A little background:

This question is about viewing the output spectrum of incremental delta sigma modulators (IDSM). IDSM is a subcategory of general delta sigma modulators where the integrators are reset for every conversion cycle with the advantage of being multiplexable along several channels. (https://pdfs.semanticscholar.org/1f62/af5ec0ba627e8ef5ebf81a479307b059a116.pdf).

I am aware that a general sigma-delta noise shaping architecture has a noise shaping characteristic of a differentiator as shown below:

enter image description here

1,2 and 3 indicate the orders of noise shaping and sigma delta architectures too.

For example, if we consider the following continuous-time sigma-delta architecture (first order), the noise shaping is governed by the equation: enter image description here NTF(z)=(1-z^(-1)), which translates to the curve (1) of the first figure.

Simulation background for IDSM:

When I simulate an incremental sigma delta converter (IDSM), I run it for (N*(1/fs)*OSR), where it runs for OSR clock cyles for single conversion. I run the output through the counter and then scale it by (1/M) for every reset (Decimation) and then view the spectrum with N points, I am able to get the desired output SNR for an IDSM.

One conversion cycle is shown below (M=OSR).

enter image description here

Core question:

I designed a continuous-time first-order sigma delta modulator in matlab and the output spectrum is shown below: enter image description here

Here I am able to see the first order noise shaping (-20dB/decade noise increment).

Now, how do I simulate the output from an IDSM to view the result of noise shaping?.

I saw some articles, plotting noise shaped spectrum for IDSM (in free running DSM mode). I am really not sure how to run an IDSM in this mode, because logically it would require a reset for each conversion and therefore I am stuck.

(Again, I could decimate the output of IDSM and then view the spectrum - which gives me the correct SNR. But I'm interested in viewing the noise shaping behavior.)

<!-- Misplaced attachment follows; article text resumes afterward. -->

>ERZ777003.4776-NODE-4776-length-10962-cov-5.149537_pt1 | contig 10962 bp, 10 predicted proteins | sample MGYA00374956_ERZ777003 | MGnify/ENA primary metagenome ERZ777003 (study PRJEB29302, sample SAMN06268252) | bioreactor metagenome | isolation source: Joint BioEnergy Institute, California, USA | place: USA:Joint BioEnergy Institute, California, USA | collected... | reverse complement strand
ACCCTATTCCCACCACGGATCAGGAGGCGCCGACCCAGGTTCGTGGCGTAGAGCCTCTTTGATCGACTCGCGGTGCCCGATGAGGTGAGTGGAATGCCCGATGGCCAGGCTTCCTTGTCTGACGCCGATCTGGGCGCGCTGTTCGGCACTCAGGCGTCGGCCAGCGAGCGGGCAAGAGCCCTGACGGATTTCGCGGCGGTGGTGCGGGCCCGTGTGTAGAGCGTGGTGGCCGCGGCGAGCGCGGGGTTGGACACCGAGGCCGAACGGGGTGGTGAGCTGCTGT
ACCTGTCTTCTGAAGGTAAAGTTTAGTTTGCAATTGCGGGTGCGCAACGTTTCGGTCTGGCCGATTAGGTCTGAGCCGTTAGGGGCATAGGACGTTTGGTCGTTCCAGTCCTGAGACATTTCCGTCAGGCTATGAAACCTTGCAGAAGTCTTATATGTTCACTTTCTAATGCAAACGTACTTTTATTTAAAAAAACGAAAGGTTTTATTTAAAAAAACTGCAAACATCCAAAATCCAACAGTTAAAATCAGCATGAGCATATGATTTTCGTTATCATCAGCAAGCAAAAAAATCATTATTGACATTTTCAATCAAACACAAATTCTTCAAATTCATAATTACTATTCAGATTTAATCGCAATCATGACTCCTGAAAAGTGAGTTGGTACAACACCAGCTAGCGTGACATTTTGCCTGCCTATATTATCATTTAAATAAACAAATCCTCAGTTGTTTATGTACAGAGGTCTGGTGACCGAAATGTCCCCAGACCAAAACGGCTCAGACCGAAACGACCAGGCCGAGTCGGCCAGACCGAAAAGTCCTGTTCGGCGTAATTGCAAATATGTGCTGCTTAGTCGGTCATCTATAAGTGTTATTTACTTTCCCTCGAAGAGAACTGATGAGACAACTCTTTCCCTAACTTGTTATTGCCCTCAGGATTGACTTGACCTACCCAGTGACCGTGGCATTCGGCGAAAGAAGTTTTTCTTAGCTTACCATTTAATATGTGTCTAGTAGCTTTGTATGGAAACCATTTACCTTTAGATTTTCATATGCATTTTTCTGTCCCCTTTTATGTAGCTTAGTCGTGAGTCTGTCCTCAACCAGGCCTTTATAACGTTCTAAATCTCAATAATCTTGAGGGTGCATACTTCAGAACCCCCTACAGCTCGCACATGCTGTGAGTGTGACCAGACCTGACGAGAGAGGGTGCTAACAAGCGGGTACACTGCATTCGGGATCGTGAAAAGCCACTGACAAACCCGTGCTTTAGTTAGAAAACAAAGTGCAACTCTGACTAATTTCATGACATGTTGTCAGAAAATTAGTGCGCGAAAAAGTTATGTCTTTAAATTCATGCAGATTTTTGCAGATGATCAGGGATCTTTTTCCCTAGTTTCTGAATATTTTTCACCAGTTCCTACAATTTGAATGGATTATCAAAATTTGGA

If what i am expecting is not achievable, please let me know as well - that would be helpful too.

  • 1
    $\begingroup$ I have estimated the noise shaping using loop equation transfer functions, which is good to functionally further understand how noise shaping occurs for first and higher order loops, but the issue is the transfer equations assume a linear model and the quantizer makes this extremely non linear (consider the equivalent linear gain of the quantizer for different signal levels-- it is completely level dependent and the loop models are in the frequency domain not the amplitude domain. That said, if info on this approach will still help you I can provide further details as an answer. $\endgroup$ May 1, 2020 at 12:33
  • $\begingroup$ @DanBoschen Firstly thank you for the comment and the Answer. Well, the noise transfer function that you just described is for generic sigma delta loop. However, I was looking for a noise shaped spectra of the incremental sigma-delta loop output - which I realized after working on it, cannot be plotted (only flitered output can be plotted) when we run it in incremental mode because of the periodic reset.. The noise shaping characteristic has to be tested only in the free running mode or the noise transfer function can be plotted as u just described. $\endgroup$
    – sundar
    May 2, 2020 at 6:16
  • $\begingroup$ So, anyway to close this question by "not achievable" or "not possible"? $\endgroup$
    – sundar
    May 2, 2020 at 6:20
  • $\begingroup$ Ah i see! I was not familiar with the “incremental sigma delta” but now see what you are referring to. I may delete my answer but to think through first wouldn’t it still apply? From reset to result this is what would still occur almost like comparing an integrate and dump to a moving average (?) $\endgroup$ May 2, 2020 at 11:00

1 Answer 1


Update: as Sundar commented his question is specific to the “incremental Sigma Delta ADC” of which I only have a vague understanding of. To the extent the incremental implementation is a traditional Sigma Delta ADC that is reset periodically I would believe this model still applies as described similar to using a moving average frequency response to model an integrate and dump. Comments welcome.

Below is how I use an equivalent loop equation to model the noise shaping in first and higher order Sigma Delta architectures. This is qualitative since the quantizer is highly non-linear (So would a apply from a small signal perspective, and can be further more accurately approximated with a piece-wise linear approximation to the quantizer gain.

Below shows continuous time equivalents, with $N_q$ as the quantization noise input from the 1 bit converter. The discrete time equivalent is easily derived by mapping the integrator. An integrator using either Backward Euler or Impulse Invariance mappings both result in:

$$\frac{1}{s} \leftrightarrow \frac{T}{1-z^{-1}}$$

Sigma Delta Loop Model

Loop Equation


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